The exhibition, Red Lines Housing Crisis Learning Center at the Queens Museum of Art (through Sept 23) is a large scale installation by Damon Rich, founder of the Center for Urban Pedagogy. The New York times reported on the exhibition’s extraordinary centerpiece, an intricate conversion of the museum’s most famous work, the Panorama of the City of New York , to depict the location of foreclosures in the five-borough area. The Panorama is a 9335 sq. foot scale model (1 inch = 100 ft) of Manhattan and all five boroughs made in 1964 for the World’s Fair, and updated in 1992. On top of this 3-D “map”, Damon and his young helpers placed bright pink plastic triangles representing blocks where 3 or more foreclosures have taken place. The result shows the concentration of foreclosures in areas where the non-white population is highest.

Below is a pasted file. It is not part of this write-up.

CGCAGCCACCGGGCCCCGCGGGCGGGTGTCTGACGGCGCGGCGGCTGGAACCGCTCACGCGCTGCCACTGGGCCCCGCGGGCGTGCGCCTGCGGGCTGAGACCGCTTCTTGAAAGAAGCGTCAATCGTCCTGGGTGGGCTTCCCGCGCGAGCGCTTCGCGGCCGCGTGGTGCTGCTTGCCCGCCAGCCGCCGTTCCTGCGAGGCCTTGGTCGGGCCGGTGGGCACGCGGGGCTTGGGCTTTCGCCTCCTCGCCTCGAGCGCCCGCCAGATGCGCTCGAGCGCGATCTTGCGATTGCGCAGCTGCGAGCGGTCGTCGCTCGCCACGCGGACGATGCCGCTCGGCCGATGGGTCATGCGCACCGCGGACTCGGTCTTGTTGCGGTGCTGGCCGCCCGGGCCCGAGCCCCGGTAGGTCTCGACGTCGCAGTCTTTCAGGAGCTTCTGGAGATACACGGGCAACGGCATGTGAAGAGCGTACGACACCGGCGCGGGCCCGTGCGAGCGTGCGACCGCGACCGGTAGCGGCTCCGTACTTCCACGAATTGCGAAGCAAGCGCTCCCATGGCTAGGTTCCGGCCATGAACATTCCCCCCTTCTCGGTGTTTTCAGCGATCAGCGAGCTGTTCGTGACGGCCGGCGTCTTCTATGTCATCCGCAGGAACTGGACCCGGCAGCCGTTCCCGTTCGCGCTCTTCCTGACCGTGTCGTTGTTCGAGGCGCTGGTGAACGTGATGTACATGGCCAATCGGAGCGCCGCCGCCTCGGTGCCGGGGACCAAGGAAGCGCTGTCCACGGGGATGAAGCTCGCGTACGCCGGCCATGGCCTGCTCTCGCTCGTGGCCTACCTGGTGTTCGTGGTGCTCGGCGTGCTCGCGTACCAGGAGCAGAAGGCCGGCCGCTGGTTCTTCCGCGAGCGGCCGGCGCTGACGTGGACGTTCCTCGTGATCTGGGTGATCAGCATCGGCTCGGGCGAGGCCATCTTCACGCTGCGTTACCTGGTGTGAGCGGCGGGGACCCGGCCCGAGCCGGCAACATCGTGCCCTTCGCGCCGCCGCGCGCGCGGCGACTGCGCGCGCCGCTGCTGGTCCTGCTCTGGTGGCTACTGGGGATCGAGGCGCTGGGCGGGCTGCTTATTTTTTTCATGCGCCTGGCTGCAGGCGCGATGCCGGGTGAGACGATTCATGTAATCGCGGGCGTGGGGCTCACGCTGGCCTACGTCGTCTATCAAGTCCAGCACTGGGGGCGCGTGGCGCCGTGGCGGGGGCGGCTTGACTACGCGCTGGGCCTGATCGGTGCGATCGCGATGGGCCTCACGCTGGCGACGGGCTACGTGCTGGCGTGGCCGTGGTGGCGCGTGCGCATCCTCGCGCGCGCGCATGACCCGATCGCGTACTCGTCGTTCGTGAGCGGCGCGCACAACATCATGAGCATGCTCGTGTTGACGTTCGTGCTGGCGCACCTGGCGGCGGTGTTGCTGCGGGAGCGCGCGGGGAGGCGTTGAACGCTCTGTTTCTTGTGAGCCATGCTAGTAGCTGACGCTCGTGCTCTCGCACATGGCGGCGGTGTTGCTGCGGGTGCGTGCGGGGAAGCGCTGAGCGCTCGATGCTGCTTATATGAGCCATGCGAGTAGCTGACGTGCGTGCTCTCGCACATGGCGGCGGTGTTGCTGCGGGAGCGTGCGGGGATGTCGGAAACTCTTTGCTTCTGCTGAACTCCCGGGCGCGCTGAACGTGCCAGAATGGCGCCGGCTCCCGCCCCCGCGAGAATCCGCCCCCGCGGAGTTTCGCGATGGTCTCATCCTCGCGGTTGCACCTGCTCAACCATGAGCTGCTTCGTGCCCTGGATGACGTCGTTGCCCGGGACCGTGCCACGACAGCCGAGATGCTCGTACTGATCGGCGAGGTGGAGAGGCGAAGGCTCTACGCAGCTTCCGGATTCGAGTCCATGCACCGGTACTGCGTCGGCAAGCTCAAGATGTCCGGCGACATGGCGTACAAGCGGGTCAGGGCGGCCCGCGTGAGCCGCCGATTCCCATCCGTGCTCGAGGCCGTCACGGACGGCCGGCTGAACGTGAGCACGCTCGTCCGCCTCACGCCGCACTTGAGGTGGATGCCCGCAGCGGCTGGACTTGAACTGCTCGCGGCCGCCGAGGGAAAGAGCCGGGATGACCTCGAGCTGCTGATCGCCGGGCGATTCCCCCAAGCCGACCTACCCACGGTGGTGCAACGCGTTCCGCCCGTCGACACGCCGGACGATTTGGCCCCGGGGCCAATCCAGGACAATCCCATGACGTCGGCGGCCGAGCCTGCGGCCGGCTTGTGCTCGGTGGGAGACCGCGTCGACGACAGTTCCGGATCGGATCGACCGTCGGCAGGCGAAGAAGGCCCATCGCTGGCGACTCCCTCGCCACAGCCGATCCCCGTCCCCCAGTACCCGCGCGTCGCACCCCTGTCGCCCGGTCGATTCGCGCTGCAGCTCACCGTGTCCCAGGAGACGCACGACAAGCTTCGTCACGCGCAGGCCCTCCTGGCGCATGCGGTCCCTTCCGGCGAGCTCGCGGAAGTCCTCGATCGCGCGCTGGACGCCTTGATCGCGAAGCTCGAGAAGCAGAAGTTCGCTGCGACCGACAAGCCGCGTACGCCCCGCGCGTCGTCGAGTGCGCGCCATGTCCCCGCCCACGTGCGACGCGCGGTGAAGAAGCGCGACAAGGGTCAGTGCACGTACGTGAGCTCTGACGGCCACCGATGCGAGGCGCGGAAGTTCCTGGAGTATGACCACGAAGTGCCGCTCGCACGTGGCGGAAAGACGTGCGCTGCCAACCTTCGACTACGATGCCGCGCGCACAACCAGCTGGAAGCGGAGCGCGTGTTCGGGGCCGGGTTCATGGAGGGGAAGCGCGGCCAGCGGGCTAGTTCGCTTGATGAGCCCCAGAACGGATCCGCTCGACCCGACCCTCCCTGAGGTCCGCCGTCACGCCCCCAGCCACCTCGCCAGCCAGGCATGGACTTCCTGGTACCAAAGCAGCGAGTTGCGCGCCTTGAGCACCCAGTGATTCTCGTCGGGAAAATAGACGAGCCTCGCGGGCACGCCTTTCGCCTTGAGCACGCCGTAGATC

According to the Times: ”Hundreds of these pink stigmata cover Bedford-Stuyvesant, Crown Heights, East New York and Canarsie in Brooklyn like an invading army. In Queens most markers are camped out in Ozone Park and Cambria Heights, as well as in parts of Jamaica and Corona. As for Manhattan, there are precisely two.”
The neighborhoods with high foreclosures, according to the Times, are the same areas where the disastrous practice of “redlining” denied credit to African-American and Latino families until it was made illegal in the 1970′s. The data used in creating the exhibition was also used by NY Times staff to create a great interactive map which allows you to see the growth of foreclosures across the area, and at the block level, since 2005. Frightening!
Update 5/7/2018: New Forclosure Maps from PropertyShark